The 1983 NFL season is remembered by history for the infusion of rookie quarterbacks, namely future Hall of Famers in Dan Marino, John Elway and Jim Kelly. But the season offered much more than that—there great storylines throughout the league unfolding on a week-to-week basis and other impact rookies. TheSportsNotebook.com has produced a blog compilation that tells the story of the season through the eyes of its most successful teams.
For the second straight year, the Los Angeles Raiders and Washington Redskins were the #1 seeds in the playoffs. The Redskins were the defending Super Bowl champs, while the Raiders were out to avenge a playoff disappointment. The two teams played a dramatic regular season game in October, stayed on a collision course all year and ultimately met in Tampa Bay.
Washington was the most explosive offense in the NFL and produced both the Coach of the Year in Joe Gibbs and the MVP in Joe Theisman. They spent the regular season on a collision course with the Dallas Cowboys, as both teams raced for both the NFC East and the #1 seed. The Redskins won a head-to-head battle in the regular season’s penultimate week and took the momentum on to the Super Bowl. The Cowboys faded and lost the wild-card game.
The Raiders weren’t as dominant as the Redskins through the regular season, but Los Angeles peaked at the right time. They went through a mini-quarterback controversy, when Marc Wilson briefly took over for Jim Plunkett, but Plunkett got his job back and the Raiders pulled away from the AFC West.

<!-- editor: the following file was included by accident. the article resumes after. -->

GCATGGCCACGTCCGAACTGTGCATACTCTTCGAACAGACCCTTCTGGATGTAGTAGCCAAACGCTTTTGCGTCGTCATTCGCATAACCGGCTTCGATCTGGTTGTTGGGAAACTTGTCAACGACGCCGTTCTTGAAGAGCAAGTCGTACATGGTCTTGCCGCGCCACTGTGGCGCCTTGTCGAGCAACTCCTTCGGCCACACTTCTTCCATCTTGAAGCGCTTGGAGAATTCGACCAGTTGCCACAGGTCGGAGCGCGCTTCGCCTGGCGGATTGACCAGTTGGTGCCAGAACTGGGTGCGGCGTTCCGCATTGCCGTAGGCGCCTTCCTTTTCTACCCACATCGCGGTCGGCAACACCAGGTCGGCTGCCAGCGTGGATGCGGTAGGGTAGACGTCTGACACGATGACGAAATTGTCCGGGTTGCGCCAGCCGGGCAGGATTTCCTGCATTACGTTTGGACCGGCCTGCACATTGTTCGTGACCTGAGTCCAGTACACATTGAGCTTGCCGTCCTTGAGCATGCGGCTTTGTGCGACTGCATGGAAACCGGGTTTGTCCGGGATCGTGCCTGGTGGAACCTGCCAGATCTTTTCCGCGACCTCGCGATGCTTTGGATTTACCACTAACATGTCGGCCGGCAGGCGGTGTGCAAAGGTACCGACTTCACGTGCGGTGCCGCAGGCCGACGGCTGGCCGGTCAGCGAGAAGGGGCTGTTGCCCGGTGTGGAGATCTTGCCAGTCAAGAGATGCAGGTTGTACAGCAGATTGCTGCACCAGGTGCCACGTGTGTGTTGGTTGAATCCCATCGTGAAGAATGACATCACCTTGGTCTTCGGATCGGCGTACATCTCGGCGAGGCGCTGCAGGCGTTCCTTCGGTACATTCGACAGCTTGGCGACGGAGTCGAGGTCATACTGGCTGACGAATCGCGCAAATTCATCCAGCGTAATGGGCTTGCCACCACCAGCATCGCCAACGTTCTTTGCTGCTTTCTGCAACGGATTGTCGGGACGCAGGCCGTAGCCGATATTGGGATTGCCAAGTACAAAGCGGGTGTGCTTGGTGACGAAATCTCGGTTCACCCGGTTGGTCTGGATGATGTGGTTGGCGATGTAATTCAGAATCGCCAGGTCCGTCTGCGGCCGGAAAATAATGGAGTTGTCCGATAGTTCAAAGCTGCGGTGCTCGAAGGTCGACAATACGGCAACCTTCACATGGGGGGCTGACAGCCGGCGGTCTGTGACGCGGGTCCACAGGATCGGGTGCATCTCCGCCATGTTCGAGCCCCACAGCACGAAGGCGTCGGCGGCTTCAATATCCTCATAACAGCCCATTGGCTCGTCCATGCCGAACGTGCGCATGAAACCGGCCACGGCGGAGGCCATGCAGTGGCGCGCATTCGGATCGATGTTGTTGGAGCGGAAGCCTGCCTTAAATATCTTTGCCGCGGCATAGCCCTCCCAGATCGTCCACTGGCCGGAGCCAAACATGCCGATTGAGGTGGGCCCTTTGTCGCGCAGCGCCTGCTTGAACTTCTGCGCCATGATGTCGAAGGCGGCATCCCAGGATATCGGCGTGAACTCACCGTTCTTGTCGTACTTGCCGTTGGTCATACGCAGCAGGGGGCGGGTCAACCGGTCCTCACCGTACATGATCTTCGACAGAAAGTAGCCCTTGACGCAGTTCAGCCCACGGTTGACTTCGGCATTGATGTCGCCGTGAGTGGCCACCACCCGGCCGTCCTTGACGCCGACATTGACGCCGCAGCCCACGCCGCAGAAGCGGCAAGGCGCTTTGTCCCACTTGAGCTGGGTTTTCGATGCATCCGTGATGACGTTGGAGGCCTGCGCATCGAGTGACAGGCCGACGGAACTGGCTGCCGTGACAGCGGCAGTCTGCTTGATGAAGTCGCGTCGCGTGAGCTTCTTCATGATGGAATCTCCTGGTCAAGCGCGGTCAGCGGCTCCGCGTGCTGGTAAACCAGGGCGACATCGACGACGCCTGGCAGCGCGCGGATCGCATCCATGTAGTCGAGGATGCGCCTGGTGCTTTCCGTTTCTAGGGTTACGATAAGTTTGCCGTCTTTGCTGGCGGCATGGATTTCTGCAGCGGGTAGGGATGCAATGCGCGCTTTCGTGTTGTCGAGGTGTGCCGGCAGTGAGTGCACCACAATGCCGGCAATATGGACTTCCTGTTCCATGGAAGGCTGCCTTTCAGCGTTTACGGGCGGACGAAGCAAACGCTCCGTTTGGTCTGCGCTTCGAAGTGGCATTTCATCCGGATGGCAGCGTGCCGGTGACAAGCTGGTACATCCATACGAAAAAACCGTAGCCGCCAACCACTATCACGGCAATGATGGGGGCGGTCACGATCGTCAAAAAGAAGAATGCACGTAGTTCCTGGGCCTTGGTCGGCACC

A November trade with the New England Patriots proved to get the missing piece—the Raiders acquired disgruntled holdout, corner Mike Haynes. They paired Haynes, already a lockdown corner and future Hall of Famer, with standout corner Lester Hayes and the Raiders peaked and they blasted through the playoffs, including a 38-9 demolition of the Redskins in the Super Bowl behind a huge day from running back Marcus Allen.
Marino was the best of the rookie quarterbacks in 1983. While Elway made the playoffs, he was not always the starter in Denver, and in fact did not start the wild-card game that his team ultimately lost. Marino got the starting job in Miami five games into the season.
He inherited a team that had a strong defense, led by Defensive Player of the Year Doug Betters, and was fresh off a run to the Super Bowl in 1982. With a new passing dimension, they won 12 games, got the #2 seed and looked on a path to play the Raiders before an upset playoff loss.
Miami was upset in the playoffs by Seattle, one of two teams to break in outstanding running backs. Curt Warner, the third overall pick in the draft, was the focal point of a power offense that put the Seahawks in the playoffs for the first time and they reached the AFC Championship Game.
The other rookie running back was even better—Eric Dickerson went second overall and led the Los Angeles Rams, and new coach John Robinson, into the postseason where they upset Dallas.
Only the league’s best could stop Dickerson and Warner and it was the Redskins and Raiders who eliminated each from the playoffs. This great running back class deserves more attention from the history books than it’s gotten. Warner was a top back for several years before ripping up his knee and Dickerson was merely one of the greatest running backs to ever play the game.
Other stories from the 1983 NFL season include…
*The San Francisco 49ers rebounded off a losing season to reach the NFC Championship Game. There were no standouts in the running game or at receiver, yet Joe Montana put up big numbers. Even though I’m a hard-core Redskins fan, I think Montana probably should have been the MVP over Theisman, who had an offense that was locked and loaded with weapons everywhere.